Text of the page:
THE BOTCHED NATIONAL ASSEMBLY POLLS
With all the hype and assurances by the chairman of the Independent National Electoral Commission (INEC), Prof. Attahiru Jega, the first of the three- stage, April 2011 elections - the election to the National Assembly - flopped on Saturday, April 2, 2011, frustrating the large and enthusiastic number of voters who thronged polling stations to exercise their civic rights. Jega, the juggler, juggles the INEC ball into offside play, some would say, foul play. Many are in a rage, ready to wave the red flag in Jega's face.
Were it to be April 1, 2011, I would have considered it April Fool treatment when word first filtered into a polling station in Iwo, Osun State at about 12.40pm that the election has been postponed. Five minutes earlier, the youth corper who was manning the polling station had addressed the crowd to exercise patience, that the ballot papers were being expected any moment. The expectant crowd was even prepared for a long wait.
That was the level of enthusiasm. In fact, some thought the story making the rounds was a ploy to get some to leave, such that when voting eventually takes place, it would favour a particular party.
I was among the large crowd that had waited patiently on the queue to get accredited for the election. It was relatively fast - with two lines, it took me 30 minutes to get accredited. I returned to the house and came back to the polling station at 12.15pm preparatory to commencement of voting at 12.30pm. Many had stayed put after the accreditation.
When it finally dawned on the people that the postponement was authentic, it was a demoralized crowd that left the polling station in a dejected shuffle. However, one interesting observation I noted was that more than two thirds of the turnout were women- the young, the middle aged and a sprinkling of the elderly. I pondered that were women to enjoy better encouragement to run for elective offices and get better organized in terms of mobilizing resources, they will elect many of their gender since democracy is a game of numbers. Hopefully, someday, women would wake up to the reality of their numerical power in elections.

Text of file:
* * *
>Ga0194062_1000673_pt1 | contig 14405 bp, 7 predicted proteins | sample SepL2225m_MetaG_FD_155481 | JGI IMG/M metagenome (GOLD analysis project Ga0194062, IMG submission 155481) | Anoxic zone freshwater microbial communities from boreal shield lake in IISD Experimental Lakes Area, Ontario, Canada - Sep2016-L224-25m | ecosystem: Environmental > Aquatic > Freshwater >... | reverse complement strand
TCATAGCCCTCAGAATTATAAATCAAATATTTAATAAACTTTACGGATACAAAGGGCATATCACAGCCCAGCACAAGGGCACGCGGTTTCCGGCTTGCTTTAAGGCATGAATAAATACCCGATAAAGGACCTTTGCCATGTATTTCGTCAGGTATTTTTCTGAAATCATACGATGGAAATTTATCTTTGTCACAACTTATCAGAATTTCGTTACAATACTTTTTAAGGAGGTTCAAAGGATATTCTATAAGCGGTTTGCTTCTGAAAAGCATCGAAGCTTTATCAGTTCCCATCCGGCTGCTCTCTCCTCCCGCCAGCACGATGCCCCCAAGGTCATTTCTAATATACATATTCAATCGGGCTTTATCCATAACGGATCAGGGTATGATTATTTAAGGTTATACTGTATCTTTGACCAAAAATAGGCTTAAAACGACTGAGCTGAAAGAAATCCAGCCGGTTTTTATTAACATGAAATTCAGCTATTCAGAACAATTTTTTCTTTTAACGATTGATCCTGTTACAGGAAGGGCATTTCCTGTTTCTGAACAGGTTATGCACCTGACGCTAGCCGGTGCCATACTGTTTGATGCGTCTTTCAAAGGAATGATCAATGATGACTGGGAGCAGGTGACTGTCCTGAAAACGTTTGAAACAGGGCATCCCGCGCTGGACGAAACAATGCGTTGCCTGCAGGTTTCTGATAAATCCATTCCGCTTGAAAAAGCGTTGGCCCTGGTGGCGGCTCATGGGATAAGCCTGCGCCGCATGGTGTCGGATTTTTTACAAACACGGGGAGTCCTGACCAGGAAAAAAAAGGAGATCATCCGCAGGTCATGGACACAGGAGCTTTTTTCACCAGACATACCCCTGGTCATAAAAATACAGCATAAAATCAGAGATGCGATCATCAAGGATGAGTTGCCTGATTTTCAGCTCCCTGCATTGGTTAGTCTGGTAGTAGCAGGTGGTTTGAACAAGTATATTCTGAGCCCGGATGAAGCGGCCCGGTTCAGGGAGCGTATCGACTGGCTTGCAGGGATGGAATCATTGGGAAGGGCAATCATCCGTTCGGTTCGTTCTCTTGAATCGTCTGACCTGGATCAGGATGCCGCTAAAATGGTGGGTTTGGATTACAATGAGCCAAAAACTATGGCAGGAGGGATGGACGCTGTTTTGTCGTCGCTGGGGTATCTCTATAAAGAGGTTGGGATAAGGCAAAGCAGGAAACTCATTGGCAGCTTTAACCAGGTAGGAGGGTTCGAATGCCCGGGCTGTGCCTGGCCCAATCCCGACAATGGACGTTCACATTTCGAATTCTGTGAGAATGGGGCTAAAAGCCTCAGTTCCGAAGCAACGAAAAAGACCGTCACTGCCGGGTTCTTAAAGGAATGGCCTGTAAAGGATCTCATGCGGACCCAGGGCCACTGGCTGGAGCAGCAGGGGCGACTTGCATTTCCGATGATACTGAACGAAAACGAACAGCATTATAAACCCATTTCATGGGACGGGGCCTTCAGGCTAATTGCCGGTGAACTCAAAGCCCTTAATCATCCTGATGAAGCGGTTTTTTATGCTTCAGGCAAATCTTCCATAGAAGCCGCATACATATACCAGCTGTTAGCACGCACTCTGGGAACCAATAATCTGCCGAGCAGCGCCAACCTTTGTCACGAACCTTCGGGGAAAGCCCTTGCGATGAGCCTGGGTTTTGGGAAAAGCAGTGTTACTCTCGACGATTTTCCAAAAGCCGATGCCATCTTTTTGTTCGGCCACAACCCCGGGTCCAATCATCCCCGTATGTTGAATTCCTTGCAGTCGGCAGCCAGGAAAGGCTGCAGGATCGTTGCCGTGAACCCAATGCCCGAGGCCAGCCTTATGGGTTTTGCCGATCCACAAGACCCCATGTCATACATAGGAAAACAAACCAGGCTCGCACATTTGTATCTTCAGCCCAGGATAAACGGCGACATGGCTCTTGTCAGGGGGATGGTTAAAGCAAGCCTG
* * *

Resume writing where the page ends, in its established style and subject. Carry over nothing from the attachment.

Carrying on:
Well, I digress.
The man in the eye of the storm is Attahiru Jega. Yes, he apologized to the nation for flunking his first national examination - the assignment of conducting his much hyped free, fair and credible election when he couldn't get the National Assembly election off the ground. Maybe we should not really be surprised. I have had cause to write that Prof. Jega seems to be building up alibi of excuses for possible failure of the elections with his plethora of complaints and his stampede strategy of getting things done - from the release of funding to repeated amendments of the Constitution and the Electoral Act - to accommodate his programme of activities. It is now apparent that Jega underestimated the task but seems to believe that like most things Nigerian, he would muddle through. Now, we can see that muddling through amounts to 'messing' through.